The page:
Even when the Pittsburgh Steelers don’t need a pass catcher, they still manage to add one on Day 2 of seemingly every draft. This year the Steelers needed to replace JuJu Smith-Schuster who signed with the Kansas City Chiefs. They take the receiver with one of the highest upsides of the entire draft. When healthy Pickens was one of the best receivers in college football. He has all the tools to be a number one receiver in the NFL. Pickens has great size, route-running ability, and speed. People questioned his durability and maturity. Pittsburgh has never had an issue taking immature pass catchers in the past (ex: JuJu Smith-Schuster, Chase Claypool). Pickens projects to be an outside receiver so it’ll be interesting to see who transitions to the slot whether it be Diontae Johnson or Chase Claypool.
53. Indianapolis Colts (via Minnesota Vikings from Green Bay Packers originally from Las Vegas Raiders): Alec Pierce, WR, Cincinnati
After losing T.Y. Hilton in free agency the Indianapolis Colts needed to add a wide receiver at some point in the offseason. Indianapolis took Cincinnati wide receiver Alec Pierce in the second round. Similar to current Colts receiver Michael Pittman Jr., Pierce is a bigger receiver. At his size, Pierce is extremely fast and showed that during the combine when he ran a 4.4 forty. He should immediately be the team’s number two wide receiver and could potentially pass Pittman Jr. as the team’s number one receiver.
54. Kansas City Chiefs (via New England Patriots): Skyy Moore, WR, Western Michigan
There was a lot of speculation that the Kansas City Chiefs could be interested in drafting Western Michigan wide receiver Skyy Moore in the second round. Even after trading down, they were able to land Moore with the 54th pick. Moore is a perfect fit for what the Kansas City Chiefs need in their wide receiver room. Moore won’t exactly fill the void left by Tyreek Hill, but he could emerge as the Chiefs’ top receiver. He has the speed and separation that Patrick Mahomes likes his receivers to have. Adding Moore to the receiver room of JuJu Smith-Schuster, Marquez Valdes-Scantling, and Mecole Hardman will allow the Chiefs to be comfortable enough with their receiver room to be contenders again next season.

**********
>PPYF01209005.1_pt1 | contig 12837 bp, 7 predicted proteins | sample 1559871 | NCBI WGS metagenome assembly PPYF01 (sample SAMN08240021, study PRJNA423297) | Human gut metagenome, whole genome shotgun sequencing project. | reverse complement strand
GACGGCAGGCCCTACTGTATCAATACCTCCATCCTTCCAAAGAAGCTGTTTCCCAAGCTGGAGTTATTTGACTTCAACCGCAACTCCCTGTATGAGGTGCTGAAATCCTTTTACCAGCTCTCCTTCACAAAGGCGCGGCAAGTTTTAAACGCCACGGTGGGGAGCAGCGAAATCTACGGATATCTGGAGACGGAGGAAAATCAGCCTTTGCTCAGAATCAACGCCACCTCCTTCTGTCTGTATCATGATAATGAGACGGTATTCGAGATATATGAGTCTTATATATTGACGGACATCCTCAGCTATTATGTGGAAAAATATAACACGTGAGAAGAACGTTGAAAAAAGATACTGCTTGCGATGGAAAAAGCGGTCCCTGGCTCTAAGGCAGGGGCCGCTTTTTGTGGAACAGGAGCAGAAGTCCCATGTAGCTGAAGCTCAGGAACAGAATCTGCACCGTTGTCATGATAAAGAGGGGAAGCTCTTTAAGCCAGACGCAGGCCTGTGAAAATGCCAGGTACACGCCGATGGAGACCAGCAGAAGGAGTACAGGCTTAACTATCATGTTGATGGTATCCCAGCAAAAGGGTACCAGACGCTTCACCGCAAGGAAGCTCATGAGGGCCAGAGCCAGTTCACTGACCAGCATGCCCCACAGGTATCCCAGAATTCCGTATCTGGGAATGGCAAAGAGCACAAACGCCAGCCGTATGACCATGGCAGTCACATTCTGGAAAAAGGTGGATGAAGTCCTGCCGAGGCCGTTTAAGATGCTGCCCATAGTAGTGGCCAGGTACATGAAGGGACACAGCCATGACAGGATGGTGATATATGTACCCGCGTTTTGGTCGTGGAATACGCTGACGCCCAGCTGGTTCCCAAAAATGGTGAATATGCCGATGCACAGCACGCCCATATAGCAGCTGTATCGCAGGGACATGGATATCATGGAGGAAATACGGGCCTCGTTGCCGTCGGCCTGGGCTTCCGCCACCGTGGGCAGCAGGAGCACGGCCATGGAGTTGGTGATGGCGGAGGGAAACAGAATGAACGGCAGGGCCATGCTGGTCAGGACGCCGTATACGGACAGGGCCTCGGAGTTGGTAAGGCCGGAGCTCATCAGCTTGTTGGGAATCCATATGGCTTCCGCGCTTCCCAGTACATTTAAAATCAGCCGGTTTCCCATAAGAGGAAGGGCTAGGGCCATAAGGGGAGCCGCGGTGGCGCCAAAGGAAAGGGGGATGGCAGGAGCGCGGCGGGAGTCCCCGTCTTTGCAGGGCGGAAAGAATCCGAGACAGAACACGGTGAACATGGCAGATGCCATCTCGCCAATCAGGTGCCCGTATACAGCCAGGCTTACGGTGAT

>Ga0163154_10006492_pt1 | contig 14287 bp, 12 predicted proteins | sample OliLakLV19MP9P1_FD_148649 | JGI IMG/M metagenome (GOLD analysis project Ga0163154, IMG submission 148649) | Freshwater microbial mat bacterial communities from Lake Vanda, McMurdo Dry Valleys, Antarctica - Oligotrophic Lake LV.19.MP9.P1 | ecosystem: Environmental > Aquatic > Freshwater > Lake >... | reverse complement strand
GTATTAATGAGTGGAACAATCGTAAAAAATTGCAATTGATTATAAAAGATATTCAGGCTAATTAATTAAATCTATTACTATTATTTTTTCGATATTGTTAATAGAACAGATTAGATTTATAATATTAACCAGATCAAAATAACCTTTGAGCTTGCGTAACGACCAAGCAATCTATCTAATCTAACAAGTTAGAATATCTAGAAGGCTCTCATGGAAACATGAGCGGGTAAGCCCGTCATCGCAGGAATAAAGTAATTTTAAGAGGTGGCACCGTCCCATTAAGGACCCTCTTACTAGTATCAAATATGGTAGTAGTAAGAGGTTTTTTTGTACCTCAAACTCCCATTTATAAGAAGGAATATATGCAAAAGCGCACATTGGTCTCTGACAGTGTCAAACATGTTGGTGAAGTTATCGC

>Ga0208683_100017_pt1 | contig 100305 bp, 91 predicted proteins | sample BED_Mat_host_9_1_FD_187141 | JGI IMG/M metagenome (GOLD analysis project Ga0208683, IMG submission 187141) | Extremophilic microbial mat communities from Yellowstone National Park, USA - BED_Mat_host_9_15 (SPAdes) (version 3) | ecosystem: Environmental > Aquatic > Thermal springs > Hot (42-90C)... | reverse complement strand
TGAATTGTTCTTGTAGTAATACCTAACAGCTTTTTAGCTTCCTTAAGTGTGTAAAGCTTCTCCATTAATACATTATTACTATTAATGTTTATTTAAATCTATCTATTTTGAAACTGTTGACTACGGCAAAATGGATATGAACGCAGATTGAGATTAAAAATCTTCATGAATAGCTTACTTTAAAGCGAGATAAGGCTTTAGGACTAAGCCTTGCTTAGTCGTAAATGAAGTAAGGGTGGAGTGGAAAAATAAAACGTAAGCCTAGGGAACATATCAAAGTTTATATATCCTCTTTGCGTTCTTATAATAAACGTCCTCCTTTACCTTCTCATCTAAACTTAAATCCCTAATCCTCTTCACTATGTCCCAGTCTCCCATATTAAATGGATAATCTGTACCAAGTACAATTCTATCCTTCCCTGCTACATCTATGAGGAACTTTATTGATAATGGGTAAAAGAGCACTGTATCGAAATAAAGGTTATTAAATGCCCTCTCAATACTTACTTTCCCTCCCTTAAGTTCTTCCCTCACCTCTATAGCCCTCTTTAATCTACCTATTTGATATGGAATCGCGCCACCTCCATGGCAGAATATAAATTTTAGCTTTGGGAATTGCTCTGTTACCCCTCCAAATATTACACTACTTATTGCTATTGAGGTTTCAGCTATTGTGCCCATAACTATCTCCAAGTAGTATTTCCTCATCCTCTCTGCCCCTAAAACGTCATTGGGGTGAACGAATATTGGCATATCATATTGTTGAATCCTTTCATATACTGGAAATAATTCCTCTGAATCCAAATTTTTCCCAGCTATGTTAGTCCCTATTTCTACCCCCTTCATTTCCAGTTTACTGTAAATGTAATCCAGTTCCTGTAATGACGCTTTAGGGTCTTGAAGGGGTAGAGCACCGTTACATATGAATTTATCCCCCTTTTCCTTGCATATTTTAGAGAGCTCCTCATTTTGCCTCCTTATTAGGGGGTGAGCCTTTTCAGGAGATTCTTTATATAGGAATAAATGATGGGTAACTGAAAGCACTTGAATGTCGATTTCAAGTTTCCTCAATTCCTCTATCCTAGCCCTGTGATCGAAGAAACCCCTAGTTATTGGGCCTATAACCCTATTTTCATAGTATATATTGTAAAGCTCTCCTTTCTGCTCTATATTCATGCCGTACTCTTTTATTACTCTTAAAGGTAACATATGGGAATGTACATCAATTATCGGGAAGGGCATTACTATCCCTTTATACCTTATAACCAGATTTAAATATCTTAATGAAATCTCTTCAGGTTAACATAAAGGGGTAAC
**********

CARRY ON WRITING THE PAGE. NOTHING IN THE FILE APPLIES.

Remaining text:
55. Arizona Cardinals: Trey McBride, TE, Colorado State
This selection came as a shock for a few reasons. The biggest need for the Arizona Cardinals was an edge rusher because they lost Chandler Jones in free agency. After that, the Cardinals’ biggest need was likely an interior offensive lineman. Arizona used their first draft pick in the second round on Colorado State tight end Trey McBride who is considered the best tight end in the draft.
From a value standpoint, this makes sense for McBride to go at this point of the draft. However, there are a lot of questions as to why the Cardinals would take him here. Earlier in the offseason, Arizona signed Zach Ertz to a three-year $31.7 million extension. The Cardinals could use both Ertz and McBride on two-tight end sets, but there’s a problem with that. Arizona runs the majority of its offense using four-receiver sets. That was the reasoning many people came up with for why they traded their first-round pick for Hollywood Brown.
How are the Cardinals supposed to get DeAndre Hopkins, A.J. Green, Rondale Moore, Hollywood Brown, Zach Ertz, and Trey McBride on the field all at the same time? The answer is they can’t and this is why this selection is a misuse of resources. Arizona shouldn’t worry about not giving Kyler Murray enough weapons because he clearly has enough to succeed. This selection should have been used on an offensive lineman to protect Murray or on a pass rusher to set Murray up with better field position.
56. Dallas Cowboys: Sam Williams, EDGE, Ole Miss
Dallas’ second-round pick in the 2022 NFL Draft sounds very similar to their second-round selection from the 2015 NFL Draft. The Cowboys take a pass rusher with first-round talent that falls late in the second round due to some off-the-field issues. This selection is basically the second coming of Randy Gregory in Dallas. Now the Cowboys hope that Williams can clean up his act off the field so he doesn’t spend years away from the team as Gregory did. After losing Gregory in free agency the Cowboys needed to add another edge rusher. This is a high-risk/high-reward pick selection for Dallas that Jerry Jones is not afraid to make if he feels that player could be the difference between his team being a contender or not.
57. Tampa Bay Buccaneers (via Buffalo Bills): Luke Goedeke, OT/IOL, Central Michigan